Abstract: The BlackScholes equation can be interpreted from the point of view of quantum mechanics, as the imaginary time Schrodinger equation of a free particle. When deviations of this state of equilibrium are considered, as a product of some market imperfection, such as: Transaction cost, asymmetric information issues, shortterm volatility, extreme discontinuities, or serial correlations; the classical nonarbitrage assumption of the BlackScholes model is violated, implying a nonriskfree portfolio. From Haven (2002) [1] we know that an arbitrage environment is a necessary condition to embedding the BlackScholes option pricing model in a more general quantum physics setting. The aim of this paper is to propose a new BlackScholesSchrodinger model based on the endogenous arbitrage option pricing formulation introduced by Contreras et al. (2010) [2]. Hence, we derive a more general quantum model of option pricing, that incorporates arbitrage as an external time dependent force, which has an associated potential related to the random dynamic of the underlying asset price. This new resultant model can be interpreted as a Schrodinger equation in imaginary time for a particle of mass 1/sigma(2) with a wave function in an external field force generated by the arbitrage potential. As pointed out above, this new model can be seen as a more general formulation, where the perfect market equilibrium state postulated by the BlackScholes model represent a particular case. Finally, since the Schrodinger equation is in place, we can apply semiclassical methods, of common use in theoretical physics, to find an approximate analytical solution of the BlackScholes equation in the presence of market imperfections, as it is the case of an arbitrage bubble. Here, as a numerical illustration of the potential of this Schrodinger equation analogy, the semiclassical approximation is performed for different arbitrage bubble forms (step, linear and parabolic) and compare with the exact solution of our general quantum model of option pricing. (C) 2010 Elsevier B.V. All rights reserved.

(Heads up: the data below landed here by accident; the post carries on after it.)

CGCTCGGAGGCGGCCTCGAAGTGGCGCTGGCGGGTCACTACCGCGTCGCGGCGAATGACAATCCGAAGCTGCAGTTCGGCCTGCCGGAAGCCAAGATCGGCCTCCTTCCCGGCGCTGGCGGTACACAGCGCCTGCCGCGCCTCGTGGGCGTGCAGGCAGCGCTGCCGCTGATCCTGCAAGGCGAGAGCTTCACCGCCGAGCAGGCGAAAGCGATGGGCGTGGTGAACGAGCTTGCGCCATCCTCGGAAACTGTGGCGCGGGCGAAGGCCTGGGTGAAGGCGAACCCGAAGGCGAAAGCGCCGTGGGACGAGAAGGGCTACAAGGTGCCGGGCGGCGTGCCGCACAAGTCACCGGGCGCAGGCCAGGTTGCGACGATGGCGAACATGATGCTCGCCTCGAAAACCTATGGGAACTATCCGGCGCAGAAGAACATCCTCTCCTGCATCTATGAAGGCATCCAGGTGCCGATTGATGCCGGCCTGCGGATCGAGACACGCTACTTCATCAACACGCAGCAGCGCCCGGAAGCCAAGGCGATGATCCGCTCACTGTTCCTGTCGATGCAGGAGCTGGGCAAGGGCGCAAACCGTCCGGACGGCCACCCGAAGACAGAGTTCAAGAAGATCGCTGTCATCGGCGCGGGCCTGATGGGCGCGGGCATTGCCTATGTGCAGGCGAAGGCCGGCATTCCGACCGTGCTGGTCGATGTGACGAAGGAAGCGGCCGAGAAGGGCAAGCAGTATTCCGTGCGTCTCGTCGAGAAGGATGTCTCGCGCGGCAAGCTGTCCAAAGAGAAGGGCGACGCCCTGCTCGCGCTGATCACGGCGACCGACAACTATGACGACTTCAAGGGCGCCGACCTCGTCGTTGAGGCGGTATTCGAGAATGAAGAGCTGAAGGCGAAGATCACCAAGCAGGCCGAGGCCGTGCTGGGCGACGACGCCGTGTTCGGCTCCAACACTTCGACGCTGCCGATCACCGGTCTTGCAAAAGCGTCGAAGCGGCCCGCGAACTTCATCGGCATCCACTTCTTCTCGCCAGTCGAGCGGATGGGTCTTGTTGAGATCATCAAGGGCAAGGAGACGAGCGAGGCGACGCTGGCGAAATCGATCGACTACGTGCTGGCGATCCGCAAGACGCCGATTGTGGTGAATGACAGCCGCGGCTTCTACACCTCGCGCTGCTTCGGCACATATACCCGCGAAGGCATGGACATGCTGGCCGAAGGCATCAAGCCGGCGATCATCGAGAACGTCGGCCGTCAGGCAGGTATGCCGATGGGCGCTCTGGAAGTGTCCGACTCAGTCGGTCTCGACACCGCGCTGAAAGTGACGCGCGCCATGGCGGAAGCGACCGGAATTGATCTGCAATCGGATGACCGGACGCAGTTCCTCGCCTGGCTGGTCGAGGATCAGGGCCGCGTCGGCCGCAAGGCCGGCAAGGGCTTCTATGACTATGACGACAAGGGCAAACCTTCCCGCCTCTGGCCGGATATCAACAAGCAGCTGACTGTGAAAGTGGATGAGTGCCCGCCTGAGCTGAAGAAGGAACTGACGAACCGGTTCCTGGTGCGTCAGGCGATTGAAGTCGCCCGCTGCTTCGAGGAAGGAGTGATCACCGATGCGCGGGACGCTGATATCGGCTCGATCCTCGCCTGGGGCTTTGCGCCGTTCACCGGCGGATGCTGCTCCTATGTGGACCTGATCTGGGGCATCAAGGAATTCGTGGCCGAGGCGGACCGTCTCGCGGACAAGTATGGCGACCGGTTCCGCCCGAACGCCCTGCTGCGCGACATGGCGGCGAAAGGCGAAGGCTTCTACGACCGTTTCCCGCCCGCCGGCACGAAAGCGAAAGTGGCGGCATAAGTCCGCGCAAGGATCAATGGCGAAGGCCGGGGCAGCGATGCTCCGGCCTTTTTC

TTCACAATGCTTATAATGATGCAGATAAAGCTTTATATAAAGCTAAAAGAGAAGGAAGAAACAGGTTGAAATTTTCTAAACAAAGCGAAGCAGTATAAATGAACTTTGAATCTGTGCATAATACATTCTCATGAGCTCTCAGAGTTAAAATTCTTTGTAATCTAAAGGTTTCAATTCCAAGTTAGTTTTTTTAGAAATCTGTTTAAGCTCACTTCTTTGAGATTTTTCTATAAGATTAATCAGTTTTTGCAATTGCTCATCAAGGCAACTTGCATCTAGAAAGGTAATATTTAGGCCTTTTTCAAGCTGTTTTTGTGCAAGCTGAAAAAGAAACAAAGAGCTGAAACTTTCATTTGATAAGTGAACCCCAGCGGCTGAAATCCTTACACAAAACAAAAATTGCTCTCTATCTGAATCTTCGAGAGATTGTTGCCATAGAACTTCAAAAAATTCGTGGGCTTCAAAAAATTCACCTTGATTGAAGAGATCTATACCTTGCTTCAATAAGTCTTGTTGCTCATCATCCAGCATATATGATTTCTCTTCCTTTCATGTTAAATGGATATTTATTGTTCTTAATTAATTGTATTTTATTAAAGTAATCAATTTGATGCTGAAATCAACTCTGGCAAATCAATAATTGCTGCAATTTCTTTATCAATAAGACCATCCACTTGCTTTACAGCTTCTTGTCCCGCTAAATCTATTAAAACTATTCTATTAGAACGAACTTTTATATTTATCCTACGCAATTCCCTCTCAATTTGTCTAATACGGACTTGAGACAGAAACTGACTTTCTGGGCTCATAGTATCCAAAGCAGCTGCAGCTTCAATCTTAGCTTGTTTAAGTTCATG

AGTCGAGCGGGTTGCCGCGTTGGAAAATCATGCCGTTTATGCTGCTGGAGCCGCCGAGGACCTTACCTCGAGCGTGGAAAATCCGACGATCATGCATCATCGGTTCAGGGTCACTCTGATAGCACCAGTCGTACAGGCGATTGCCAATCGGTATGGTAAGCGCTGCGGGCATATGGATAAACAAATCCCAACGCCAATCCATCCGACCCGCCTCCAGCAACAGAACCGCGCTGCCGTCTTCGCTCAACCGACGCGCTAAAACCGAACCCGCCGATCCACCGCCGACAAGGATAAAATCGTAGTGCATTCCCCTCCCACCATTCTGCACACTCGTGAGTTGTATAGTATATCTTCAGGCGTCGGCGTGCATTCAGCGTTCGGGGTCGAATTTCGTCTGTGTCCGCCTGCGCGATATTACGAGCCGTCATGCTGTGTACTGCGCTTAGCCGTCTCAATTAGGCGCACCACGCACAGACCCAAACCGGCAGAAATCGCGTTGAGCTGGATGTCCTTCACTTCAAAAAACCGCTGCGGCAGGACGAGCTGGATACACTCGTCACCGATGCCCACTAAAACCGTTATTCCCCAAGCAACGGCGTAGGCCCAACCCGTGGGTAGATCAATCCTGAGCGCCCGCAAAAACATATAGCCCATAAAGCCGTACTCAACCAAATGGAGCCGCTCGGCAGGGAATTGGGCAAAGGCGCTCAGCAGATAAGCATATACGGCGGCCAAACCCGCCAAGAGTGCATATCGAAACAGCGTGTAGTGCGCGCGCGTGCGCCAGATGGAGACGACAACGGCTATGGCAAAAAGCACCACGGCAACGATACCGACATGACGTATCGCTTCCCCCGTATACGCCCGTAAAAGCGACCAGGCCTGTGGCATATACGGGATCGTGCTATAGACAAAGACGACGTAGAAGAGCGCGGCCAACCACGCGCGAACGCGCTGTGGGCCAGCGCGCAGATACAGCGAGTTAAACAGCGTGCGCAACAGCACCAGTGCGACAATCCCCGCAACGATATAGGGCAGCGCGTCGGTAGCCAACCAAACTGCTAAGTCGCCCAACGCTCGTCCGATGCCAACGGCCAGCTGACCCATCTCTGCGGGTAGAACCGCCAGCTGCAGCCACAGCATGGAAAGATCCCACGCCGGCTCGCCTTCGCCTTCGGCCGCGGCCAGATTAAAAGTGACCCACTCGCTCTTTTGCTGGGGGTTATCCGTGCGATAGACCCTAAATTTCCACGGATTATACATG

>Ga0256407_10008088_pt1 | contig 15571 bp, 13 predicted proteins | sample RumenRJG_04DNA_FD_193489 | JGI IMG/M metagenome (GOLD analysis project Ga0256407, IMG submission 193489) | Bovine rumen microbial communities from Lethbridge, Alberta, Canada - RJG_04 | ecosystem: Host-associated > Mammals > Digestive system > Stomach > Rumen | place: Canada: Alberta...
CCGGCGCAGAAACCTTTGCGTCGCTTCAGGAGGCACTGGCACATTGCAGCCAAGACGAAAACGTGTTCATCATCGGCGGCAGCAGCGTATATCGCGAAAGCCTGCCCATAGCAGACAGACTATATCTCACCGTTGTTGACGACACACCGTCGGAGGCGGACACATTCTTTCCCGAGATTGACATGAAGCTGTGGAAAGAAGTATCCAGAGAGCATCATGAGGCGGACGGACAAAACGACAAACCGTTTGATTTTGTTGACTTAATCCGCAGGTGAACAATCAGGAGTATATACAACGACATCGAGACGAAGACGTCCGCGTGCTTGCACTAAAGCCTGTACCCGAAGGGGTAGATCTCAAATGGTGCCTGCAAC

Contreras, M., Montalva, R., Pellicer, R., & Villena, M. (2010). Dynamic option pricing with endogenous stochastic arbitrage. Physica A, 389(17), 3552–3564.
Abstract: Only few efforts have been made in order to relax one of the key assumptions of the BlackScholes model: the noarbitrage assumption. This is despite the fact that arbitrage processes usually exist in the real world, even though they tend to be shortlived. The purpose of this paper is to develop an option pricing model with endogenous stochastic arbitrage, capable of modelling in a general fashion any future and underlying asset that deviate itself from its market equilibrium. Thus, this investigation calibrates empirically the arbitrage on the futures on the S&P 500 index using transaction data from September 1997 to June 2009, from here a specific type of arbitrage called “arbitrage bubble”, based on a tstep function, is identified and hence used in our model. The theoretical results obtained for Binary and European call options, for this kind of arbitrage, show that an investment strategy that takes advantage of the identified arbitrage possibility can be defined, whenever it is possible to anticipate in relative terms the amplitude and timespan of the process. Finally, the new trajectory of the stock price is analytically estimated for a specific case of arbitrage and some numerical illustrations are developed. We find that the consequences of a finite and small endogenous arbitrage not only change the trajectory of the asset price during the period when it started, but also after the arbitrage bubble has already gone. In this context, our model will allow us to calibrate the BS model to that new trajectory even when the arbitrage already started. (C) 2010 Elsevier B.V. All rights reserved.